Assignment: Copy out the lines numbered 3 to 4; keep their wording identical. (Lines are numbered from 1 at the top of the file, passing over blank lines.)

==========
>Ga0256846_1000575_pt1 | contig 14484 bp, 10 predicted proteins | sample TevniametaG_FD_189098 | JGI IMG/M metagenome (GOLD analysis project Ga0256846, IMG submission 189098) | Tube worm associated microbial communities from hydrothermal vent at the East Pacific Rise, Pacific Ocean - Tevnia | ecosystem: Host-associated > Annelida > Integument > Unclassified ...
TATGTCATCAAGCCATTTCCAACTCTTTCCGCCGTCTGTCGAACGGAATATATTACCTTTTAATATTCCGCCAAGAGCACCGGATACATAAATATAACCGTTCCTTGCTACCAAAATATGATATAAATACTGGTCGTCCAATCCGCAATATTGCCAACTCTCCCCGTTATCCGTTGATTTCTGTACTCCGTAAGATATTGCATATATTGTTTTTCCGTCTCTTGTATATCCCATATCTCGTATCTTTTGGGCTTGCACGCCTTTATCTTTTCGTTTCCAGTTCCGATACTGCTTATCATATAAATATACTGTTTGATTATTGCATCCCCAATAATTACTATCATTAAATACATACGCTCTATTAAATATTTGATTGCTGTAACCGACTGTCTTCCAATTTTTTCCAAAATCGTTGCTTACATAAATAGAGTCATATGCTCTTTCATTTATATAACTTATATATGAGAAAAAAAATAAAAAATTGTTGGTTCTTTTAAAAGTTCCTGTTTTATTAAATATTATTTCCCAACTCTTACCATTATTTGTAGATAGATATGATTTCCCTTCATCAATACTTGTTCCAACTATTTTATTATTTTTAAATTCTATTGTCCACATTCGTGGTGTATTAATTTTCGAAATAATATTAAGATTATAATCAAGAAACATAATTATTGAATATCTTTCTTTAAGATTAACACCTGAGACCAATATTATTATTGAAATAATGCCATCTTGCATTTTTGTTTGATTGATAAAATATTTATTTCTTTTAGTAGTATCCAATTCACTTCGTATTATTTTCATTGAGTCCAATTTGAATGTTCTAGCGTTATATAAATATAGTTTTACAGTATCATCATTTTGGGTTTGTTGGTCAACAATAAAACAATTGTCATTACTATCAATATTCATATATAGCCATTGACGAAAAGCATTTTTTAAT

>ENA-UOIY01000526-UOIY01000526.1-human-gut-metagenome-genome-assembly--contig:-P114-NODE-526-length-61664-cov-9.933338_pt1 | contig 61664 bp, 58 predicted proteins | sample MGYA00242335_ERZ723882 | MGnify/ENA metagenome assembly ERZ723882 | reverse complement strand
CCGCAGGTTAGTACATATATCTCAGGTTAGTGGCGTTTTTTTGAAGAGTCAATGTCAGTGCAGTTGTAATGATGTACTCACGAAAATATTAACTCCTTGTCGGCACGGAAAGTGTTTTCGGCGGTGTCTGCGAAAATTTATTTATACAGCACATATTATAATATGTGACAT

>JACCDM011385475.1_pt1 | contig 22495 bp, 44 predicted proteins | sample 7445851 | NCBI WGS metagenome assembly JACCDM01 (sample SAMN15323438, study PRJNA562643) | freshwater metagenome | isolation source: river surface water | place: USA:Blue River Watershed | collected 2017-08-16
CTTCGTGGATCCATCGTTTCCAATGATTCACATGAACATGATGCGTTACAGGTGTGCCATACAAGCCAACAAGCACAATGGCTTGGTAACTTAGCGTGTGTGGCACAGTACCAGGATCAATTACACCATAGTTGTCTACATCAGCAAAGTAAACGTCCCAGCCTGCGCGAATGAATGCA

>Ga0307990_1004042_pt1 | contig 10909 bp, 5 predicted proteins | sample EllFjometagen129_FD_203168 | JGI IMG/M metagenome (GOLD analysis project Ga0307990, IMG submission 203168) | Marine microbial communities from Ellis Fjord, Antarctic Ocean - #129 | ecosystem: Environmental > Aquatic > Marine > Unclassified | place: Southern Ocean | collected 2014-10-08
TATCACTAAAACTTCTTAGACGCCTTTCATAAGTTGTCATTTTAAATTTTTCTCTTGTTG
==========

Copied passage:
>ENA-UOIY01000526-UOIY01000526.1-human-gut-metagenome-genome-assembly--contig:-P114-NODE-526-length-61664-cov-9.933338_pt1 | contig 61664 bp, 58 predicted proteins | sample MGYA00242335_ERZ723882 | MGnify/ENA metagenome assembly ERZ723882 | reverse complement strand
CCGCAGGTTAGTACATATATCTCAGGTTAGTGGCGTTTTTTTGAAGAGTCAATGTCAGTGCAGTTGTAATGATGTACTCACGAAAATATTAACTCCTTGTCGGCACGGAAAGTGTTTTCGGCGGTGTCTGCGAAAATTTATTTATACAGCACATATTATAATATGTGACAT